Mike Quinn, the PNG Real Estate Industry Association vice-president and managing director of Professionals PNG Real Estate, told The National newspaper that effects would be felt when there were more restrictions on movement of people and access to food supplies.
"Values and demand for real estate will be determined over the next six months or so, as it adjusts to the measures that people and firms take to restructure their businesses, finances and personal affairs," he said.
"No doubt there will be a declining and negative impact and effect from the virus in PNG.
"But to date, it seems that we are insulated to some extent from the worst effects of the virus and we may come through this not as adversely affected as many other counties, including our nearest neighbour Australia."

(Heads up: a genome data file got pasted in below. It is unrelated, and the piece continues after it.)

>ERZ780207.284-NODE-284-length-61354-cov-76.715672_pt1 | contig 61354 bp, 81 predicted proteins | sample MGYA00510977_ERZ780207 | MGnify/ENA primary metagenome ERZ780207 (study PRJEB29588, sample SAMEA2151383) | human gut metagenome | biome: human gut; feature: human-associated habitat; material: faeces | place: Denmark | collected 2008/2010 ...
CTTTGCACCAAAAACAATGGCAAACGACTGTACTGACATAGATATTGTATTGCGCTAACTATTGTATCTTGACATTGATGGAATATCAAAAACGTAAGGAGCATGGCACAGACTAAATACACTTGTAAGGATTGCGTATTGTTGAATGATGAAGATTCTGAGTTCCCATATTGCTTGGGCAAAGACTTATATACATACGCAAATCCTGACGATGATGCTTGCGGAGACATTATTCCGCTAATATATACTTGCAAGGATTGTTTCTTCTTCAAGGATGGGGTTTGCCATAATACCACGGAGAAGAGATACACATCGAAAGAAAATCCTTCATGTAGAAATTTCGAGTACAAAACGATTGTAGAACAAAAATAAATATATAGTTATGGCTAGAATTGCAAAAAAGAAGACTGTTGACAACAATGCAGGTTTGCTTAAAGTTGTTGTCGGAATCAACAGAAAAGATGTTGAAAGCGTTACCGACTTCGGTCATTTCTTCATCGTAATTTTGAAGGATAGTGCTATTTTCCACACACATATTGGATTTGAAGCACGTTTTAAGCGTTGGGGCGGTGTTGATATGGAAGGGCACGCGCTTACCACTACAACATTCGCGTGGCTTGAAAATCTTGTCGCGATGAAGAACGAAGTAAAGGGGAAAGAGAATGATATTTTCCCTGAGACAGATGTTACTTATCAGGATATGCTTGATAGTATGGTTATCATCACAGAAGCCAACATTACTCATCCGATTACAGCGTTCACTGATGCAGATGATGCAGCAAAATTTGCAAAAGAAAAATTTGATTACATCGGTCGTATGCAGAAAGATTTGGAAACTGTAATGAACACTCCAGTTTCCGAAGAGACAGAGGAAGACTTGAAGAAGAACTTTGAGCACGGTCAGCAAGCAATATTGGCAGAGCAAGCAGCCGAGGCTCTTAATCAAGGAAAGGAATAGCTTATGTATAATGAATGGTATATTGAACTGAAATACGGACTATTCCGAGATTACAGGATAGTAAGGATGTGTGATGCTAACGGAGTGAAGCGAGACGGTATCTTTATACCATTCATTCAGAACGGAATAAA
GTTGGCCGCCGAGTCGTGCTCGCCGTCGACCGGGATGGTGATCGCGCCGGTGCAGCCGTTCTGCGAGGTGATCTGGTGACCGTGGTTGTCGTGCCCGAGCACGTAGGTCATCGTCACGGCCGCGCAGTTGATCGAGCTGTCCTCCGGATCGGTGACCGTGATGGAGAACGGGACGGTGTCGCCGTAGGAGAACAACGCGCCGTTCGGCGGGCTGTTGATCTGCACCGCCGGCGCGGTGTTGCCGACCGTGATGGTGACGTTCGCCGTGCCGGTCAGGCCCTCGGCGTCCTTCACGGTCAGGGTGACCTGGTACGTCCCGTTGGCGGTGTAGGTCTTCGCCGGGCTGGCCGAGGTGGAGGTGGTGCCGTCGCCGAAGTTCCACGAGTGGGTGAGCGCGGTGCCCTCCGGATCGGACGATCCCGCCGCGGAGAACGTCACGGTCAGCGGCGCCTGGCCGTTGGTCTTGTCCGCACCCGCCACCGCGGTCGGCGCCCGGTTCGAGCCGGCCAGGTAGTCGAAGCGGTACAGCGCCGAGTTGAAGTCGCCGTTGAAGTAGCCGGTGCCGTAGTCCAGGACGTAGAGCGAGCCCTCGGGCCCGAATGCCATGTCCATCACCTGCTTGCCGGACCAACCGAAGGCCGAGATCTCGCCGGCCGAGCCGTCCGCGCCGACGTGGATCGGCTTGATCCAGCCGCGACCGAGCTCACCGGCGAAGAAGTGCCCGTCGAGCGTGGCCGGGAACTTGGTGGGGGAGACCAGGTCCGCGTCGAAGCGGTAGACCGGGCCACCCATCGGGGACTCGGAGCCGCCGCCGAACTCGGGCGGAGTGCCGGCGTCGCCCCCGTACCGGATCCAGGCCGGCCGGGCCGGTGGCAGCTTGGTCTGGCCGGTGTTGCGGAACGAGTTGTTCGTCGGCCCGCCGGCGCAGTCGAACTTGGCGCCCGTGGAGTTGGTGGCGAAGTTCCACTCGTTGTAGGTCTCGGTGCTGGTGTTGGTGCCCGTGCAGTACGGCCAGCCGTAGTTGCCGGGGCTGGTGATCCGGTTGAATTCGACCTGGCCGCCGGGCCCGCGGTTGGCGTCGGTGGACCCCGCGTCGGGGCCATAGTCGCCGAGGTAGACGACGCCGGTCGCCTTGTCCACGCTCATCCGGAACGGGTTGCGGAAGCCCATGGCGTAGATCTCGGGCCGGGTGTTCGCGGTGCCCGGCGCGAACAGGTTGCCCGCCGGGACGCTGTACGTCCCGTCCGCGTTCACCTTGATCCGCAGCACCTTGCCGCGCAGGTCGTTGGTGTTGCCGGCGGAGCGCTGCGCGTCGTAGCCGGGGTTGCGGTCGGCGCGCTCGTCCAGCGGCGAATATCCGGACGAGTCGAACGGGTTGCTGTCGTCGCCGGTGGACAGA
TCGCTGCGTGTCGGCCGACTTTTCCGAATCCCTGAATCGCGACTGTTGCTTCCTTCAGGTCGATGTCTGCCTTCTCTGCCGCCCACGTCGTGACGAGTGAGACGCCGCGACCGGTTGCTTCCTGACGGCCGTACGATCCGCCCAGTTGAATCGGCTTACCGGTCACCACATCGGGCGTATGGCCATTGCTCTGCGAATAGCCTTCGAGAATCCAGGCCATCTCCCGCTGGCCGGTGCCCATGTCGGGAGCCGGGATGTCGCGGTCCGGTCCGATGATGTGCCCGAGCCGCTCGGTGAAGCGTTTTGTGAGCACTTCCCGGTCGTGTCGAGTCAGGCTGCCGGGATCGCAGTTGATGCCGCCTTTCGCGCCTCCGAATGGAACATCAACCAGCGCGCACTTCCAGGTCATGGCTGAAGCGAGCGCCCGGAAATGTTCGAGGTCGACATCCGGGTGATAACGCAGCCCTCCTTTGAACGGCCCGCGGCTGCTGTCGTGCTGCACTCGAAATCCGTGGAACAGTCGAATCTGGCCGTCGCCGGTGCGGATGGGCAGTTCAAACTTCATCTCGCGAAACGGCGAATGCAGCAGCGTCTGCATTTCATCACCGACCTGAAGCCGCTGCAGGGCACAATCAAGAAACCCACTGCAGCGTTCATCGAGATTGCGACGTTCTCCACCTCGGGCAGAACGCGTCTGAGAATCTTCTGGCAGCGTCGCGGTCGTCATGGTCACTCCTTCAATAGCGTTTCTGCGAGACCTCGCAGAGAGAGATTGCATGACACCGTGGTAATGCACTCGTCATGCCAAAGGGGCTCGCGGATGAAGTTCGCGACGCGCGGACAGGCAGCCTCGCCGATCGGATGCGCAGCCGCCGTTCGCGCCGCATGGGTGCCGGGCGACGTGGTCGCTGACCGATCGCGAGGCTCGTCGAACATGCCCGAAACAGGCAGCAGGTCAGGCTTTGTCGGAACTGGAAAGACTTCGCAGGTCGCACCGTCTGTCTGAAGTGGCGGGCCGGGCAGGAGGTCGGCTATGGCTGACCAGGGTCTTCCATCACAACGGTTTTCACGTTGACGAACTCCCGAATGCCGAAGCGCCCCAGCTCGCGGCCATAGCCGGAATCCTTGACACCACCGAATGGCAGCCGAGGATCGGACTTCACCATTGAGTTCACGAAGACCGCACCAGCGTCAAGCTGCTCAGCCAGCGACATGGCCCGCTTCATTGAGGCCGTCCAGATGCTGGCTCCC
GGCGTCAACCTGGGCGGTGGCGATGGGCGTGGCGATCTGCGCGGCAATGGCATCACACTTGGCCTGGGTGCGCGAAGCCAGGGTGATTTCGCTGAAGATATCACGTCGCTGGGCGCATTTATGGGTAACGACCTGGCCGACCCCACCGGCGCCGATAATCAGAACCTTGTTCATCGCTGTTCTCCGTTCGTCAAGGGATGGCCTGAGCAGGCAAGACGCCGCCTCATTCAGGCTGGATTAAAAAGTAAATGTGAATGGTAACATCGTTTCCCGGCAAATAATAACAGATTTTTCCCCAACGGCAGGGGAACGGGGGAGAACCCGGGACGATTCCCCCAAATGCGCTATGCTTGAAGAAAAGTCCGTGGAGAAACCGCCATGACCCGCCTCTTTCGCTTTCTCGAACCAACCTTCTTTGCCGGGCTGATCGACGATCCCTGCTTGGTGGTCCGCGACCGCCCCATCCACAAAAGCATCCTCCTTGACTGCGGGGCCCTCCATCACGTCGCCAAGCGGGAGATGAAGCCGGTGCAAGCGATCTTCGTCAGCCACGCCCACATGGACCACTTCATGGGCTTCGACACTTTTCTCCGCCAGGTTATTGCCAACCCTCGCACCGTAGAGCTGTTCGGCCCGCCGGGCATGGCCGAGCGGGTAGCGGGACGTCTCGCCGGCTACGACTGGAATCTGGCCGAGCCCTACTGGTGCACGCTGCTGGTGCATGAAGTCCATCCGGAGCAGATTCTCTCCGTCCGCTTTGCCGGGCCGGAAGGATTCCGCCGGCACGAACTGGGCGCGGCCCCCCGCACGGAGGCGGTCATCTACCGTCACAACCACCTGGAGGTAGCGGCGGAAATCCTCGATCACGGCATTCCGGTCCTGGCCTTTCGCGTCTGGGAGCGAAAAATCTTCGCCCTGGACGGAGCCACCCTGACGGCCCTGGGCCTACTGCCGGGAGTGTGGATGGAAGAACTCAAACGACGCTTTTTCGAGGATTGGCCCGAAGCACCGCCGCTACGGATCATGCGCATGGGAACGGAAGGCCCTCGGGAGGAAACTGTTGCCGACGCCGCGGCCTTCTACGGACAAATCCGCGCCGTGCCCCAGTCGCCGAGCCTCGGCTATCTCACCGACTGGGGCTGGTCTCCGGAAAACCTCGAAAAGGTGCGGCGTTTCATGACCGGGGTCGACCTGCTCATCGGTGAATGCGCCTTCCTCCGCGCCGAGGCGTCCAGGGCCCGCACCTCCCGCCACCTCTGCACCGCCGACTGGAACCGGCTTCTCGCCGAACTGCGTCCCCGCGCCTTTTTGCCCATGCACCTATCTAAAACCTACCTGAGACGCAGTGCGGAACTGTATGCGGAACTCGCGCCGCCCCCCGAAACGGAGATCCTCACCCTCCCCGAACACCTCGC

Quinn said PNG was unique to a large extent because a large proportion of employees in the formal sector were provided accommodation by employers, or receiving housing allowances or subsidies.
"At this stage, the Covid-19 pandemic has not had the effect in PNG that it has in many other countries," he said.
"Many companies are still operating as per usual as there has not been a total lockdown. Many companies are placing staff on leave rather than making them redundant until it is obvious what course the coronavirus will take in PNG.
"So it is not yet presenting as a major issue for housing or commercial leasing. Some businesses have closed as a precaution or reduced their work hours, and some businesses have gone on to extra shifts to meet increased demand."
Quinn said the common change across the industry was reduced working hours, which allowed staff time for shopping, The National reported.